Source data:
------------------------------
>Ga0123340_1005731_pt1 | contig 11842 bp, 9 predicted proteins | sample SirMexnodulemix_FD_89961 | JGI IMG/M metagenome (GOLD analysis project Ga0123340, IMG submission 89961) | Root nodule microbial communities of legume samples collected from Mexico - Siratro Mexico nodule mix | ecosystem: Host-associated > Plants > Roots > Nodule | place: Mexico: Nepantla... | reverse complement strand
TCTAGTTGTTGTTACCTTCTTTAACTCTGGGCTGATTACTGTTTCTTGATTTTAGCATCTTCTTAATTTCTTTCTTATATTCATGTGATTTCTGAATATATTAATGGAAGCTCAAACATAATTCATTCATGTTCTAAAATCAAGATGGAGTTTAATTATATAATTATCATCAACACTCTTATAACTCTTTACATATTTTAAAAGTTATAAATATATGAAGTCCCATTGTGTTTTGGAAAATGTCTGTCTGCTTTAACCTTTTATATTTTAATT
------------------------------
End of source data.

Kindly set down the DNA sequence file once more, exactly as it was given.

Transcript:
>Ga0123340_1005731_pt1 | contig 11842 bp, 9 predicted proteins | sample SirMexnodulemix_FD_89961 | JGI IMG/M metagenome (GOLD analysis project Ga0123340, IMG submission 89961) | Root nodule microbial communities of legume samples collected from Mexico - Siratro Mexico nodule mix | ecosystem: Host-associated > Plants > Roots > Nodule | place: Mexico: Nepantla... | reverse complement strand
TCTAGTTGTTGTTACCTTCTTTAACTCTGGGCTGATTACTGTTTCTTGATTTTAGCATCTTCTTAATTTCTTTCTTATATTCATGTGATTTCTGAATATATTAATGGAAGCTCAAACATAATTCATTCATGTTCTAAAATCAAGATGGAGTTTAATTATATAATTATCATCAACACTCTTATAACTCTTTACATATTTTAAAAGTTATAAATATATGAAGTCCCATTGTGTTTTGGAAAATGTCTGTCTGCTTTAACCTTTTATATTTTAATT